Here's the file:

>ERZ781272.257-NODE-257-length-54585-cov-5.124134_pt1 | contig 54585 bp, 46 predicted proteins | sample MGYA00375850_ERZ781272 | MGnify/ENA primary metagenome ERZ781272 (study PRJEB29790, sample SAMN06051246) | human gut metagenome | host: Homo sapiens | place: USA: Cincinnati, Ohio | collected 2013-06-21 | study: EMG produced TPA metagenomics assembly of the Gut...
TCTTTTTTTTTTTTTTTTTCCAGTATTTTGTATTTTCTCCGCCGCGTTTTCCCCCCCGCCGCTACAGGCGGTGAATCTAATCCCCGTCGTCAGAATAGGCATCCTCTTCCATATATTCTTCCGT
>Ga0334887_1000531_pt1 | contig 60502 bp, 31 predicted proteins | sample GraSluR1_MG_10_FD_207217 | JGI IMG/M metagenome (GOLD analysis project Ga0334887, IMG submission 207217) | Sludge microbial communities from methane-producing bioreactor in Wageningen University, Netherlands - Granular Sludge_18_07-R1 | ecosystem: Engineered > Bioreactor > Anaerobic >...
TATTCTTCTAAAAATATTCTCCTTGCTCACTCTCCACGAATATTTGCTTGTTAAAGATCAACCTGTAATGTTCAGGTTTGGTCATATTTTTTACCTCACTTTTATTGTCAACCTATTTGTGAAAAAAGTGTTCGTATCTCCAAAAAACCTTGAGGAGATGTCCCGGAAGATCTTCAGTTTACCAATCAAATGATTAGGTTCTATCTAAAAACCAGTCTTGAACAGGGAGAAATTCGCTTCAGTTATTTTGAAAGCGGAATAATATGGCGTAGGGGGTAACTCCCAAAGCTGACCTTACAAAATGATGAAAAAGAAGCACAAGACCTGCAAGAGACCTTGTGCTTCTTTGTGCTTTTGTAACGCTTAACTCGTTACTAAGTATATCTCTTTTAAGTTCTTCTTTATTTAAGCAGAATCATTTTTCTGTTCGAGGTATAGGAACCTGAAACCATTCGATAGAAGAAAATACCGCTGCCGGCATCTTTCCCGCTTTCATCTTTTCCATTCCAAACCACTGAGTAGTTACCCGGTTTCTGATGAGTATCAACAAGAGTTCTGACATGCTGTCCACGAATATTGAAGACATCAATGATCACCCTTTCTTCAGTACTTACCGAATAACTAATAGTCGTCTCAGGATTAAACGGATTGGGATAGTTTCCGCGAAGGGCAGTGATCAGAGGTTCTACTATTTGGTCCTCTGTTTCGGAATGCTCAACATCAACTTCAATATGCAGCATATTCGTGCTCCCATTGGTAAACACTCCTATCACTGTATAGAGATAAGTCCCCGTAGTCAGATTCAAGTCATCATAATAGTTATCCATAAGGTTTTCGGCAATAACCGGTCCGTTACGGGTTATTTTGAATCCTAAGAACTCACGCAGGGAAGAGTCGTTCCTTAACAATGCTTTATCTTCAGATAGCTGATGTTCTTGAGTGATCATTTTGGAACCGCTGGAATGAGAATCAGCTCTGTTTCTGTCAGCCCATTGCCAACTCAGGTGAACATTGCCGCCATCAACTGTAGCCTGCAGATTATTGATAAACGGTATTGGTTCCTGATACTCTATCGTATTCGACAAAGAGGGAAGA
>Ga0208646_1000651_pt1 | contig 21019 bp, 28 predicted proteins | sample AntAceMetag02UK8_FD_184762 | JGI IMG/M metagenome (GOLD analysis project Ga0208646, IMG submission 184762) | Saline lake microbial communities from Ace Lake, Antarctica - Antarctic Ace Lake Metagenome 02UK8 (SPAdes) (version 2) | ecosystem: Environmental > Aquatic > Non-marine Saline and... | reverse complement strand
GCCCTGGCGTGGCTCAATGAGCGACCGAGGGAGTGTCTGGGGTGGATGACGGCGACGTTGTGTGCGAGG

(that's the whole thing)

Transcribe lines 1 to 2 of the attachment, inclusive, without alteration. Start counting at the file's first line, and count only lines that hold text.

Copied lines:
>ERZ781272.257-NODE-257-length-54585-cov-5.124134_pt1 | contig 54585 bp, 46 predicted proteins | sample MGYA00375850_ERZ781272 | MGnify/ENA primary metagenome ERZ781272 (study PRJEB29790, sample SAMN06051246) | human gut metagenome | host: Homo sapiens | place: USA: Cincinnati, Ohio | collected 2013-06-21 | study: EMG produced TPA metagenomics assembly of the Gut...
TCTTTTTTTTTTTTTTTTTCCAGTATTTTGTATTTTCTCCGCCGCGTTTTCCCCCCCGCCGCTACAGGCGGTGAATCTAATCCCCGTCGTCAGAATAGGCATCCTCTTCCATATATTCTTCCGT